Backups are very uncommon on average people's home PCs. Buying a NAS and learning about networks and how to do automated backups is neither cheap nor simple for an average computer user. Buying an external HDD and connecting it occasionally is cheap and simple, but too cumbersome so the last backup will be a couple months old. And it doesn't help that if you use Windows, the built-in way to do backups changes every 3 years. The backups also have the issue that they are on publicly accessible network shares, meaning the ransomware could decide to encrypt them too.

Also, let's not forget about installing Windows from scratch, without having a disc. I'd guess less than 25% of users are comfortable doing that - even if there's a backup, they would have to go to a repair shop to fix the PC, reinstall Windows, and install the backup. The repair shop costs money as well and means the PC won't be available for a week.

*A special case are people who are ashamed to have caught a virus while doing I don't know what, who want the problem to go away without anyone else noticing. They will pay the ransom to avoid humiliation.

  • I can go to a store and buy a new, clean computer for less than I paid a year ago. If I decide to copy files to a CD or whatever only occasionally, that is my problem. Computers are almost throwaway these days. The solution is to store stuff you don't want to lose (photos, your dissertation) in multiple places and publicly available, and everything else is just noise that you don't care about. Soon, no one will use PCs for real work anyway, only for connectivity like your phone. (Only the phone number would be a problem if it changed, and no one can "ransom" your phone number.) Non-problem.
    – user82913
    Commented Aug 8, 2015 at 1:27
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    @nocomprende This is not a discussion about how you think people should do their backups. This is an answer to the question "Why are ransom attacks successful?"
    – Peter
    Commented Aug 8, 2015 at 13:56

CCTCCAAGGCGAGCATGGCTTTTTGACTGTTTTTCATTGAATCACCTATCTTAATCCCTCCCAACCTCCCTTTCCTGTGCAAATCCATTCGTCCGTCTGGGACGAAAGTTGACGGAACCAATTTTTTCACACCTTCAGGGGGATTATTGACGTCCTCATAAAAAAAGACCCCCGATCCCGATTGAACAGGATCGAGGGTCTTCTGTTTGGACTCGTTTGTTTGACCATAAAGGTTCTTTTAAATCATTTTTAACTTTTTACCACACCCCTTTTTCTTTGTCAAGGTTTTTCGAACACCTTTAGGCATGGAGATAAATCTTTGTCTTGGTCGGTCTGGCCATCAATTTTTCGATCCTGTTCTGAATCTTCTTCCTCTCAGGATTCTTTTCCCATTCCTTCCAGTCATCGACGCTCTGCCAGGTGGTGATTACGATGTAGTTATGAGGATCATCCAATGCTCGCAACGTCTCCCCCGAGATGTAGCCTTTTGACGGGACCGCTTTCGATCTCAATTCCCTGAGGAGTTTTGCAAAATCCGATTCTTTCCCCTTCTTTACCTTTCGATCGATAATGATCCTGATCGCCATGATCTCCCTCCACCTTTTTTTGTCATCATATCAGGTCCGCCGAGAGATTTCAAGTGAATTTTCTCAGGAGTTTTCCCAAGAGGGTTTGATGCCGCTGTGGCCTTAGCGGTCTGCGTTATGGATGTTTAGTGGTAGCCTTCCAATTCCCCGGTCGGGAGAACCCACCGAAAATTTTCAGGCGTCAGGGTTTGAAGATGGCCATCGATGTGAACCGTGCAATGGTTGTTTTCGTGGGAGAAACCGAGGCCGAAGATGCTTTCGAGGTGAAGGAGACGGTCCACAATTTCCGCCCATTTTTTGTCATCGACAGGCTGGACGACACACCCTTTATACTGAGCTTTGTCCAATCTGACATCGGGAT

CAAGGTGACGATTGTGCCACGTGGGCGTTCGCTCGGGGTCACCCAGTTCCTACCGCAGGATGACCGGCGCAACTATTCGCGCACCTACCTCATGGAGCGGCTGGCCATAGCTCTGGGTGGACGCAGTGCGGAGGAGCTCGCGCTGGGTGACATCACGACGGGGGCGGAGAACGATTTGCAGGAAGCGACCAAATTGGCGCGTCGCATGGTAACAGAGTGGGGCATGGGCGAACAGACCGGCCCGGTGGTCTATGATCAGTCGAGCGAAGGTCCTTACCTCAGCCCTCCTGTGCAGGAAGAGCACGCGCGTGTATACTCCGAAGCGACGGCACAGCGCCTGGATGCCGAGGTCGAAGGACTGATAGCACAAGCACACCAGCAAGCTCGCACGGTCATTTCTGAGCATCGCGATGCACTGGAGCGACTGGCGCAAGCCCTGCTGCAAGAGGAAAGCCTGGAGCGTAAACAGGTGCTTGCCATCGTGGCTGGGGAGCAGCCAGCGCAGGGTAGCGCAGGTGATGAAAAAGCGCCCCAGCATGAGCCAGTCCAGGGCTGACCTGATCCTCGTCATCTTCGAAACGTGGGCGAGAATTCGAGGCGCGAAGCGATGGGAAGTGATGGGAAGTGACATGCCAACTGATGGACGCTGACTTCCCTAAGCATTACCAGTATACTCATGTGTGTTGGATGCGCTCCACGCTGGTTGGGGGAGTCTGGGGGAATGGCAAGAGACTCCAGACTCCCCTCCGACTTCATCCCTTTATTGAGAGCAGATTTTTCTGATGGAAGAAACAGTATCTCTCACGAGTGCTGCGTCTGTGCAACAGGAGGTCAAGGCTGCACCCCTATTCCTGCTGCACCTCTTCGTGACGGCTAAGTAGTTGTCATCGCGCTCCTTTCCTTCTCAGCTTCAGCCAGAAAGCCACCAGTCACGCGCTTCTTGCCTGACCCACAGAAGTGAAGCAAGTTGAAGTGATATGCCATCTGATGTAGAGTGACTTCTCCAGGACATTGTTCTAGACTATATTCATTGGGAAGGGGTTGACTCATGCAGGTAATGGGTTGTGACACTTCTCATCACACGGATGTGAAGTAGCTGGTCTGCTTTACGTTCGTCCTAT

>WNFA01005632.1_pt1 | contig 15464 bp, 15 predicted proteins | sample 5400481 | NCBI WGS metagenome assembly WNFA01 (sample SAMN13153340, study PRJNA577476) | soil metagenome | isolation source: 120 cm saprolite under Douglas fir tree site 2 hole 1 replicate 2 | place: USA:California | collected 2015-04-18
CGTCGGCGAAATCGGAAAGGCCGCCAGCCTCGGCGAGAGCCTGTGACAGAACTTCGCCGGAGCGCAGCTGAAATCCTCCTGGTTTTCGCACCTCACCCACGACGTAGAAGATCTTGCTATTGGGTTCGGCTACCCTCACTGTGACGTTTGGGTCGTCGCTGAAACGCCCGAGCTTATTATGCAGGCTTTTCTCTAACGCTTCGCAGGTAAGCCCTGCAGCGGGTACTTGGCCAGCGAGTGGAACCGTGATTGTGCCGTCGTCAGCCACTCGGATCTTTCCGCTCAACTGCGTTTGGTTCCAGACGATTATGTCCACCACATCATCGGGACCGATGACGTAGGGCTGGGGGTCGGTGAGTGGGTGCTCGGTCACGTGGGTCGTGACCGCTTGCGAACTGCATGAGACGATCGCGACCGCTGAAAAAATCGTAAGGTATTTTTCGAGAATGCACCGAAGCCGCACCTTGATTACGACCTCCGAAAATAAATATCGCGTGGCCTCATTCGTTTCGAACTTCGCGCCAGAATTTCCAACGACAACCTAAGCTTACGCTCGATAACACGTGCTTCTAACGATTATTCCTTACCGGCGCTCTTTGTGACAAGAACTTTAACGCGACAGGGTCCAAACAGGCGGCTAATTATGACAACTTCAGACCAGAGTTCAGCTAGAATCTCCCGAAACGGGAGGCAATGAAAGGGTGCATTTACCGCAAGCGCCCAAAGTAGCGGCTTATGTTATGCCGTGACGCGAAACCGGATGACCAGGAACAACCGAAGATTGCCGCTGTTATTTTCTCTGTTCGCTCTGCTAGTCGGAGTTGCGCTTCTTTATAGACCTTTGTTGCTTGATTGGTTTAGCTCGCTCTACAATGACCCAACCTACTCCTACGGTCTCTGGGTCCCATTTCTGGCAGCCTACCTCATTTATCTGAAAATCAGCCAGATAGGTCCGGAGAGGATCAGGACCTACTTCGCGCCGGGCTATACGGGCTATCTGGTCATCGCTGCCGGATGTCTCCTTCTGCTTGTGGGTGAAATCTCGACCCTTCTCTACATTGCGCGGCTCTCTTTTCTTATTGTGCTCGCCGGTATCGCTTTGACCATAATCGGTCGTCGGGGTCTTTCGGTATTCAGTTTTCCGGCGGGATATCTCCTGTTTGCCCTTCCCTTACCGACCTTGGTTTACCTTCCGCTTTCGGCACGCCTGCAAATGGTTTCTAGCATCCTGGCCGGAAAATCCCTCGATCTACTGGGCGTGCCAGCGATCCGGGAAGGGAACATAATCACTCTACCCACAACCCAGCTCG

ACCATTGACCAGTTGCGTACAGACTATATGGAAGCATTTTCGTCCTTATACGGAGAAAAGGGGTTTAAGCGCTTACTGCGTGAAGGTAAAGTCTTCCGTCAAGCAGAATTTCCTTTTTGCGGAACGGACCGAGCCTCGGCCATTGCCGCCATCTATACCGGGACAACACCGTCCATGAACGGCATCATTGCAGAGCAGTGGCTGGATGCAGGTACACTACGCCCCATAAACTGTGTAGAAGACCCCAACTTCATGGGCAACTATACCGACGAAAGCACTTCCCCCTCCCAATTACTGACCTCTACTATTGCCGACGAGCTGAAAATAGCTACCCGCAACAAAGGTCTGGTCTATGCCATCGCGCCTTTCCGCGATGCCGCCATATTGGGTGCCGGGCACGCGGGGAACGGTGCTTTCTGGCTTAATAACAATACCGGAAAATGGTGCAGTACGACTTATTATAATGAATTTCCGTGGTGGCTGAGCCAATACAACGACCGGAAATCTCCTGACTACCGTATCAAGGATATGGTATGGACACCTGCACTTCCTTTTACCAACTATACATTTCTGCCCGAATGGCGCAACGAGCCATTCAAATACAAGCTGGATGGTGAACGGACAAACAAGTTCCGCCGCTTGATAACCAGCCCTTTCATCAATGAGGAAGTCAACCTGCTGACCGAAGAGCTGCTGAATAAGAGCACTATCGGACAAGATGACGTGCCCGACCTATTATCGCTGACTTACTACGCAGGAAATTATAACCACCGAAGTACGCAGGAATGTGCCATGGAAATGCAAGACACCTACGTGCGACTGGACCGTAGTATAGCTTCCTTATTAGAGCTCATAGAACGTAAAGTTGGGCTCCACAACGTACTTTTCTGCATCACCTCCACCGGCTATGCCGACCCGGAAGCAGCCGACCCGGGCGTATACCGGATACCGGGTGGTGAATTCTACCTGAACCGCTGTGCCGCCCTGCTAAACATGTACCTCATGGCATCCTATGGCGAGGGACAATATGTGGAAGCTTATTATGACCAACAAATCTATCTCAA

• Theft or ransom is successful due to the Sunk Cost Fallacy: people have invested time in to something (such as their photos) and they do not wish to 'lose' it. If they revalue their possessions and how they spend their time, then crime (except to the body or mind) would not succeed. Had a discussion with a friend about how the alarm system on his car kept malfunctioning. I proposed my answer to that: own a really old, battered car that no one wants to steal (old Camry catalytic converter shortage issue excepted). Younger people will grow up with nothing of value on their devices.
    – user82913
    Commented Aug 8, 2015 at 15:23
  • I would also point out that WindowsNT had a utility ntbackup which was around a long time. Then Microsoft decided to remove it except from Pro versions. That made it cost $100 as Pro had nothing else useful on it for a "regular" user. So basic users get no backup software; you would have thought ransomeware was a Microsoft Gold Partner for them to shaft thier customers like that. Another popular home OS sells a backup appliance which is effortless to use. Opensource OS make no secret of how to backup. So this is largely a windows problem of Microsoft's making.
    – simbo1905
    Commented Aug 9, 2015 at 21:08
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    @nocomprende ransom attacks also don't work on the majority of people, but they can be very successful even if a small part of targets will pay. For example, we had a local incident targeted at accountants in smallish businesses (which also hit many unrelated people). Many of them didn't have fresh enough backups, and the labor costs for repairing the data (and possible fines for missing their tax reporting deadlines) were objectively greater than the requested ransom. And cloud services are not a magic solution - good ransomware will also explicitly target data on onedrive/icloud/dropbox/etc.
    – Peteris
    Commented Aug 9, 2015 at 21:18

With ransomware, there is a strong psychological element - a feeling of violation.

If your hard drive dies and you have no backup, well that it something that just happened, like an earthquake.

Ransomware is like someone broke into your house, someone actually did something to you. In addition, a hard drive dies and you have no backup, you're done. If it's ransomeware, now the user needs to decide: Do I pay? If I pay, will they actually give me my data?

If a hard drive dies, what's the likelihood of another drive failing? If someone was stupid enough to download the ransomware, they may not know what they did and will be scared that it will happen again. In many cases, the user probably downloaded something, but many users will think they were "hacked" and were targets.

By successful you mean, why do people pay instead of using backups? Some possibilities:

  • They don't have backups
  • They have backups, but they were also locked or targeted (e.g., they have backups, but their concept of backup was put them in another folder on the main hard drive)
  • They have something like Carbonite or Mozy as their backups, have their password in a .txt file and will never be able to retrieve the password since they are locked out of their computer

  • Someone else set up their backups and they don't know how to do it, and don't want to admit they downloaded something and got attacked to the their IT friend